Thursday, December 10, 2015

The F-Word: Feminism in Jeopardy: Women, Politics, and the Future: A Tsunami in History by Kristin Rowe Finkbeiner - Quotes

Well for one, I really dig the title of this book, The F-Word, written by Kristin Rowe—and no, I did not clone her concept to my keyboard as my own. The chapter, "A Tsunami in History," was a good read to open the floor, gain a better understanding, and acquire some sort of appreciation for the optimal feminist. Still, there were some specific things that really stood out to me:

When discussing the opportunities that are now available to women as a result of the sacrifice and service paid by many earlier feminists, Finkbeiner raises concern 
with young women today not understanding the gravity and significance of their involvement in bringing this movement forward and the responsibility that bears with taking on the role as a feminist. Finkbeiner talks about how the women in her family pass down a symbolic ring that represents the power and obligation that expected of her: she calls it "a gift, and a responsibility." She suggests that it is every young and adult woman's duty to honor all of the past women who sacrificed and fought relentlessly to bring women where they are in world today. In fact, I stand firmly behind Finkbeiner. She illustrates the timeline on women's liberation and feminism through three waves: the first wave was getting the right to vote. When these women started this movement men and the rest of society did not have tolerance for it and women had close to no authority. Many women were uneducated so it made having a powerful voice a rare breed in feminism. These optimal women not only battled against sexism and misogyny, but even led abolitionists in the fight to end slavery. Many women were arrested, beaten, and victimized mentally and physically. Finkbeiner makes known that it would only be a women not doing her part if she were to preoccupy her life with all the advantages the older feminist made possible. 
Kristin Rowe Finkbeiner writes that it isn't just important to honor these women of the past by continuing their legacy, but it's important to take advantage of the opportunities that have been made available in order to open new/more doors of opportunity for the future generations. Although getting the right to vote in 1920 was probably the most monumental achievement, it didn't happen overnight. "The amendment was reintroduced every year for the next forty years before it finally passed:" and when it did there were many stipulations to hinder women from being able to vote, mainly the women who desired change the most.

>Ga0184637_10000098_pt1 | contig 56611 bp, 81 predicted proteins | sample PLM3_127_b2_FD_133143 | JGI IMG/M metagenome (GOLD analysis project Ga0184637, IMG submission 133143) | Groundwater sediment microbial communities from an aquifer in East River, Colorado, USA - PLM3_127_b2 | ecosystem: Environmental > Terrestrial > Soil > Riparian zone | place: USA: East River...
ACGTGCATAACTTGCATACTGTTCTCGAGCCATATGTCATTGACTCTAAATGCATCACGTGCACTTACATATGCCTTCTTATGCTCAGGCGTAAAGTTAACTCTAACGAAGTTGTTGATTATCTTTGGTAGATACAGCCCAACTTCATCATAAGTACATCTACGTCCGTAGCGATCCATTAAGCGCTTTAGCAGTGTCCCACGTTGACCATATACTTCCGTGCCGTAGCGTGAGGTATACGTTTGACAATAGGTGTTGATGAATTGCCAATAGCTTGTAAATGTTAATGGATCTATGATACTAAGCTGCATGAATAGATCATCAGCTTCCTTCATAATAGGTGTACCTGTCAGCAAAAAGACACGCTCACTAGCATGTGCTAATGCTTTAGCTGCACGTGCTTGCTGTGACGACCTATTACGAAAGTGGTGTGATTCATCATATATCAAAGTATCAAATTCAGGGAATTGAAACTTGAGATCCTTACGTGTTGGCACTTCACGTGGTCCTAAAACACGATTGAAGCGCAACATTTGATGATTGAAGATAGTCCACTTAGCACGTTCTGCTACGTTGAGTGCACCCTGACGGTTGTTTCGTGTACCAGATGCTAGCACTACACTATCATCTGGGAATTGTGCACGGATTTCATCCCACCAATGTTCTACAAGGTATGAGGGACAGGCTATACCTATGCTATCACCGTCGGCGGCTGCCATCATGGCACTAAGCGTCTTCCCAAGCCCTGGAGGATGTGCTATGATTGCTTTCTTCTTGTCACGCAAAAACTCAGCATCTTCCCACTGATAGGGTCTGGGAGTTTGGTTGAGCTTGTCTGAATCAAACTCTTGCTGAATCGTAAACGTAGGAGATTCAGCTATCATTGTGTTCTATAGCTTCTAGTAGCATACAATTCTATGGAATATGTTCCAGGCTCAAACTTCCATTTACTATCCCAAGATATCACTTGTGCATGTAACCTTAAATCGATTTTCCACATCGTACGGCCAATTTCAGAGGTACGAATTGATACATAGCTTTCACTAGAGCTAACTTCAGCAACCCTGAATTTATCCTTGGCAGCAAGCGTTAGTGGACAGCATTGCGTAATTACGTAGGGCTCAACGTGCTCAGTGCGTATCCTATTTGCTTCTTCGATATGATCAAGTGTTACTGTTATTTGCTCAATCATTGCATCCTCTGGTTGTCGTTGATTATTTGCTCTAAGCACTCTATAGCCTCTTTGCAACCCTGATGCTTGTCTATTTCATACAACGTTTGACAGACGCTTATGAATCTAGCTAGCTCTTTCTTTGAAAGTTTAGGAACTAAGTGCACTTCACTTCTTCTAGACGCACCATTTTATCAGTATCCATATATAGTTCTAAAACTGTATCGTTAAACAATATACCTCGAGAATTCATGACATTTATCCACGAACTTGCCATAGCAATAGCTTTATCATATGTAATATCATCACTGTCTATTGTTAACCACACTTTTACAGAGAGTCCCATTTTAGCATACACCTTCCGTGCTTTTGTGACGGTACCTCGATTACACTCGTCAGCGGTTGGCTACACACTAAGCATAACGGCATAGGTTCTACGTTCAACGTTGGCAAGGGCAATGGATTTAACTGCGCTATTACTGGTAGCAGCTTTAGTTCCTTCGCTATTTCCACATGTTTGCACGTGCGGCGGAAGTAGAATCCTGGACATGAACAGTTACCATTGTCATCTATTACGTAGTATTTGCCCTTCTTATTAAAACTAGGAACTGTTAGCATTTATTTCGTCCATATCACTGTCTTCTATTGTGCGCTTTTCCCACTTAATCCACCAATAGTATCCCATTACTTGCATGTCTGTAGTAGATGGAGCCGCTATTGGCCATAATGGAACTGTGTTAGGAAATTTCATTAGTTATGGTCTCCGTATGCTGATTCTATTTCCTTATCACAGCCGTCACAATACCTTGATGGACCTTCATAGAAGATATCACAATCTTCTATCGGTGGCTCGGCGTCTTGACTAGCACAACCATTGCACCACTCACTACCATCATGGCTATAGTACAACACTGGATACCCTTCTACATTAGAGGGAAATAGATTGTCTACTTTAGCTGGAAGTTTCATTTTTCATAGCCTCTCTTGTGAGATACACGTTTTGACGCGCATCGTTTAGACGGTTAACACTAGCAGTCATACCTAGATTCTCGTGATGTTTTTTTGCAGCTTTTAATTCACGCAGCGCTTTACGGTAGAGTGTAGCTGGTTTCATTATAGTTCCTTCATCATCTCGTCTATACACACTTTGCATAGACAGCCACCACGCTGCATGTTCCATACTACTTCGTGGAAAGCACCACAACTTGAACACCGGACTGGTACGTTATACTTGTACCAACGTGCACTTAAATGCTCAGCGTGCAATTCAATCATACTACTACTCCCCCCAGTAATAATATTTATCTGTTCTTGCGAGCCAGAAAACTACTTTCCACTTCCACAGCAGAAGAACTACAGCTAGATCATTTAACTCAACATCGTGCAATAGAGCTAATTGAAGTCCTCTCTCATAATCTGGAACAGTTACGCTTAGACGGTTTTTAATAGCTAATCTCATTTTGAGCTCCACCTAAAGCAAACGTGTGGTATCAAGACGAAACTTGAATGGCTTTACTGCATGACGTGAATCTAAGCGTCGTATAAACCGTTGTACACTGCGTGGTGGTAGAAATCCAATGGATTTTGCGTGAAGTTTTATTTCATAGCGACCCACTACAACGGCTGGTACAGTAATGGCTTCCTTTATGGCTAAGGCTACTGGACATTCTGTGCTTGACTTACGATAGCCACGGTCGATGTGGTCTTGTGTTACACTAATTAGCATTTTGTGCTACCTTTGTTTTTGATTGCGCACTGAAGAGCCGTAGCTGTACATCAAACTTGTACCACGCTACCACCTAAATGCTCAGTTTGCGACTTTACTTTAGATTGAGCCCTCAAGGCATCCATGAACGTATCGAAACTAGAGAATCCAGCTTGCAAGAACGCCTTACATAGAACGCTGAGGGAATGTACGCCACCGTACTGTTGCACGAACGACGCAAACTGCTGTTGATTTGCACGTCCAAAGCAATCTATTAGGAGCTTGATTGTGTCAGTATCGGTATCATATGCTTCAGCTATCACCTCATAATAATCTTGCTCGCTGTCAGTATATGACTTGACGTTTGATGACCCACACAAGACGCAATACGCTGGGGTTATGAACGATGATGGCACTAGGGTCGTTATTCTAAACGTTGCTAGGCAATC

The second wave took place during the civil rights movement. Women fought for equal opportunities within the workforce, against segregation and homosexuality. Finkbeiner states the third wave is a little harder to define. "The feeling that individual concerns ass up to societal issues in need of electoral (legislative, voting, and candidate) action has been lost, along with flower power and rainbow suspenders, as the second wave fades." This may not sound too bad at first but if you really think about what's being said it's pretty scary. The way I perceive it is our society is basically saying, "hey, look, you got what you wanted, we gave you what we think is fair and it was your choice to bombard us with gay and lesbian rights so you'll just have to be happy with what you have."

It's also pretty clear that many people believe that we have already obtained pure equality between men and women. Unfortunately we have a long way to go. 

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